Once you have the fungus (Sclerotica cepivorum) that causes white rot in your soil it’s not likely you’ll get rid of it. The good news is organic home gardeners especially can deal with it and still get a healthy crop of onions and/or garlic (or other alliums).
Your success will come with incessant attention while your alliums are growing. That way only a small percentage of the crop will be lost to the fungus.
In community gardens with many gardeners, success will depend on how diligent each of those gardeners are in doing what’s necessary to keep white rot to a minimum AND to keep it from spreading to other plots.
With market gardeners who grow large areas in alliums, it’ll be a lot more difficult. From what I understand, there are currently no chemical or cultural controls available.
Even for conventional gardeners who use chemicals, the effectiveness is not reliable.
How Long Does White Rot Last in the Soil
The answer to this depends on the source you’re reading.
- many years
- 15 years
- 40 years
From these answers we can assume for sure it’s a long time. At least longer than we’d want to wait to grow onions, garlic, and other alliums we might favor.
How the White Rot Fungus Gets into Your Soil
White rot is usually introduced into your soil by plant material (contaminated seedlings or seed) or soil contaminated by the fungus. Once in your soil it can spread to healthy plants.
White rot on onions or garlic in my first 33 years of growing was NOT a concern.
Soil is never imported into my garden. And since I only purchase seed or seedlings from reputable growers I never thought I’d have this problem. It showed up about 7 years ago.
As far as I can tell it had to come from onion seedlings purchased from a reputable and well known grower.
Conditions the Fungus Favors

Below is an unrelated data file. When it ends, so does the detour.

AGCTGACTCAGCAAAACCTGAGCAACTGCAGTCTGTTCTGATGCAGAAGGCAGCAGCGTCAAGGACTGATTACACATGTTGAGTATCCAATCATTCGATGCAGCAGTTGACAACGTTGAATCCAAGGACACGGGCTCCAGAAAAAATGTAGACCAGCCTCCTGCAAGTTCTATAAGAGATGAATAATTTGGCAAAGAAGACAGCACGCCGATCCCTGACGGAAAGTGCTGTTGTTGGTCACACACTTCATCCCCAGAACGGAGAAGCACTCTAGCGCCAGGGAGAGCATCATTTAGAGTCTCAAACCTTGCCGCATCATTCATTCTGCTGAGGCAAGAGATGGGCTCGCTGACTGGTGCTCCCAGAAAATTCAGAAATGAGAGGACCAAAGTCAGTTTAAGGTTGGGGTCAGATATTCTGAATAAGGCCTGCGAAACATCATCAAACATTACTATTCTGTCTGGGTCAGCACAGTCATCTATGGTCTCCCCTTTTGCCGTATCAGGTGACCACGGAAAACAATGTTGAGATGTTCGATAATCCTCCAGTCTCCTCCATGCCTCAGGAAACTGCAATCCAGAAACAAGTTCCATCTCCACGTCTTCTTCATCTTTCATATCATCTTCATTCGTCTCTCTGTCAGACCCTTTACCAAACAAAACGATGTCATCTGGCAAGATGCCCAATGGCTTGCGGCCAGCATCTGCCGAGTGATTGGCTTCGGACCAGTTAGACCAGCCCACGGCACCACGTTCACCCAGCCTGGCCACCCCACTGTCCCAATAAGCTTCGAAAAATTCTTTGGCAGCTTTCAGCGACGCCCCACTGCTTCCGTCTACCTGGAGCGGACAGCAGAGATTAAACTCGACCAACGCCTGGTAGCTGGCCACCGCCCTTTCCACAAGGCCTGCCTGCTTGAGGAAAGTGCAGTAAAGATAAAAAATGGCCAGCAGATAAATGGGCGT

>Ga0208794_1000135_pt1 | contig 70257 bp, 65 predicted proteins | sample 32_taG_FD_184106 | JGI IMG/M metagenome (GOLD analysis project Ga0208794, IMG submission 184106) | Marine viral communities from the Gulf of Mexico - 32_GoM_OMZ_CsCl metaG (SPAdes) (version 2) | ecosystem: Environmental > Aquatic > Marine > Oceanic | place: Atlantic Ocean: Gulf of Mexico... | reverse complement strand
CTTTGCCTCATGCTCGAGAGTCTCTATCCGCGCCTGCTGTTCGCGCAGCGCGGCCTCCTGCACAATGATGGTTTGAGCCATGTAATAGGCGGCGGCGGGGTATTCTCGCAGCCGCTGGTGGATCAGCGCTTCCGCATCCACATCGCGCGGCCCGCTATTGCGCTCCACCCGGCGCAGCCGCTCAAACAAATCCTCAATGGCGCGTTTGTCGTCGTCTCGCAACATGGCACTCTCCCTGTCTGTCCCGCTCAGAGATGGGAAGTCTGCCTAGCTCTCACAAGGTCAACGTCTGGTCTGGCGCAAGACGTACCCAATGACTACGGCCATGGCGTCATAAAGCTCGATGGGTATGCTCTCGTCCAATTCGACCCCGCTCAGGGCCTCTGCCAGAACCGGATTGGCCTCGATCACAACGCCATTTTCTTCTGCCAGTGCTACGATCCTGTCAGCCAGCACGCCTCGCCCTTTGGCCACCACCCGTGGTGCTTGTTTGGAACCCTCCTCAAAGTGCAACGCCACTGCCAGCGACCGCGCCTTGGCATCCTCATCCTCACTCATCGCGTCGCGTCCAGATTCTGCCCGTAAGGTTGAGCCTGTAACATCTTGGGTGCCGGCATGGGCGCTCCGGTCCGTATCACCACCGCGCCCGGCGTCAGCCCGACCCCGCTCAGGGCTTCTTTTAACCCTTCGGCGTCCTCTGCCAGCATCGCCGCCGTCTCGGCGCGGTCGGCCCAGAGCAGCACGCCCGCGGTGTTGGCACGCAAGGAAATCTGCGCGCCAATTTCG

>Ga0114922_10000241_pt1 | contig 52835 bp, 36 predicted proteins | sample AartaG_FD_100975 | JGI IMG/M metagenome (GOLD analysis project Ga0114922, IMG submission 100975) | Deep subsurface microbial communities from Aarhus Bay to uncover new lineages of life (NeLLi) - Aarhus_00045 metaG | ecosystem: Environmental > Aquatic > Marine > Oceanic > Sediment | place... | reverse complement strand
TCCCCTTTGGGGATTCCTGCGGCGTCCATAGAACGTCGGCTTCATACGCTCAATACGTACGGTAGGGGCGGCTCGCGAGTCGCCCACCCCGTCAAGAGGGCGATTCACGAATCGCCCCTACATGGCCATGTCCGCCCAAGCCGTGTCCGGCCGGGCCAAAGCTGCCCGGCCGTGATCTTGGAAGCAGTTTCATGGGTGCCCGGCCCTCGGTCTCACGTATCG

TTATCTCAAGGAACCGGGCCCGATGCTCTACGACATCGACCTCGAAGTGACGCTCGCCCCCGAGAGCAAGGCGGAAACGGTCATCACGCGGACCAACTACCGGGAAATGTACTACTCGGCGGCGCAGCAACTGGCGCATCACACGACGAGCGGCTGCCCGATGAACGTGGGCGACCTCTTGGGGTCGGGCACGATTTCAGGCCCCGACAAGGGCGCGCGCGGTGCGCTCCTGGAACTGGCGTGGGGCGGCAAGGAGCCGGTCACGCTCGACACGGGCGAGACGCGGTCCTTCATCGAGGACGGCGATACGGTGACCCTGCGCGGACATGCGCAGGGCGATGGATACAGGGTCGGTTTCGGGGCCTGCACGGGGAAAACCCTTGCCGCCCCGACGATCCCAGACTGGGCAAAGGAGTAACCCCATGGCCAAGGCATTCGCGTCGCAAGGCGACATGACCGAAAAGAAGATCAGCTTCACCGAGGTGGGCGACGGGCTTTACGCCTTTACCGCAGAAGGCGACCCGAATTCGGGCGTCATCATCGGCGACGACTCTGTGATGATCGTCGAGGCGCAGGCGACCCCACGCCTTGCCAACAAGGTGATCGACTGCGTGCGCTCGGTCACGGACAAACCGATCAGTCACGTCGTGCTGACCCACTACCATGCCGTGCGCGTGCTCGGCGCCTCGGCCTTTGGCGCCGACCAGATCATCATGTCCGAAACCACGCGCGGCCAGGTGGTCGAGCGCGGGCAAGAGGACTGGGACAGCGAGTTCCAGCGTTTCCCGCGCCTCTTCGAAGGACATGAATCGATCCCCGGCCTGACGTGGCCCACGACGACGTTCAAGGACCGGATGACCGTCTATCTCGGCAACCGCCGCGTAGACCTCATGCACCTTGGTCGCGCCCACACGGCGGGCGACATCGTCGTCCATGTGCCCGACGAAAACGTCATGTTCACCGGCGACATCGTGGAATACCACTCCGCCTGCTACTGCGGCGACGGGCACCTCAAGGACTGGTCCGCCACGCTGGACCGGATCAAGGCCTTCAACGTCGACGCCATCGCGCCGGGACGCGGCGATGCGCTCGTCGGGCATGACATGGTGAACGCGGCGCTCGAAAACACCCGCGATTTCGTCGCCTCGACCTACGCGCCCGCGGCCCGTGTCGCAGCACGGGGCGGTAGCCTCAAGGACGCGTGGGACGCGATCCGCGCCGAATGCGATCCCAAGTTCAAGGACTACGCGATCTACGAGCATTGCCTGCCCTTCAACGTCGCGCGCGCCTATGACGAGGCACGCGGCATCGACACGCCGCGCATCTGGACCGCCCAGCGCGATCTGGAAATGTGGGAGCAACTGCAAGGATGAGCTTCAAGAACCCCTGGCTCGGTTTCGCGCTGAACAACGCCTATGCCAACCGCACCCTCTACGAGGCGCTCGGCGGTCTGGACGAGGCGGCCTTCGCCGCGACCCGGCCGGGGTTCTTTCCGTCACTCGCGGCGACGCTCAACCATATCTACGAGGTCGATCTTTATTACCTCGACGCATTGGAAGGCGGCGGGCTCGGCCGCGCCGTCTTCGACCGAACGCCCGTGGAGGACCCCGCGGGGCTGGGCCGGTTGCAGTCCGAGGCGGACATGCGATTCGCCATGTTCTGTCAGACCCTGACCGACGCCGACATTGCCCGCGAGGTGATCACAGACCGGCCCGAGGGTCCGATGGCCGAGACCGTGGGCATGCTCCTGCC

The development of the white rot fungus is favored by cool and moist soil conditions.
Although optimum temperatures for infection are 60° to 65°F it can develop at lower temperatures. Warmer soil temperature (usually above 78°F) inhibit the fungus.
How It Spreads
The fungus produces seed-like structures (called sclerotia) that remain dormant until alliums are grown again.
When compounds that are unique to alliums are released in the soil the sclerotia germinate. Fungal growth is then produced and spreads through the soil and invades the roots of the alliums.
New seed like structures form on rotting bulbs further contaminating the soil.
They’re spread by plant material, tools and equipment, water movement, soil movement (tilling is soil movement), and even your shoes or boots.
When Do Symptoms of White Rot Show Up on Onions and Garlic?
Symptoms only show up above ground after the fungus has attack the root.
Above Ground Symptoms
- stunted grow and/or
- yellowing and wilting of the foliage
- plant leans – indicating it may be loose in the soil
When you see stunted grow – more than likely the plant has been attacked by the fungus. A gentle tug on the plant will tell you. If it’s loose in the soil – pull it up and bag it.
Either discard to the trash or burn the plant(s) after you remove it (them) from the garden.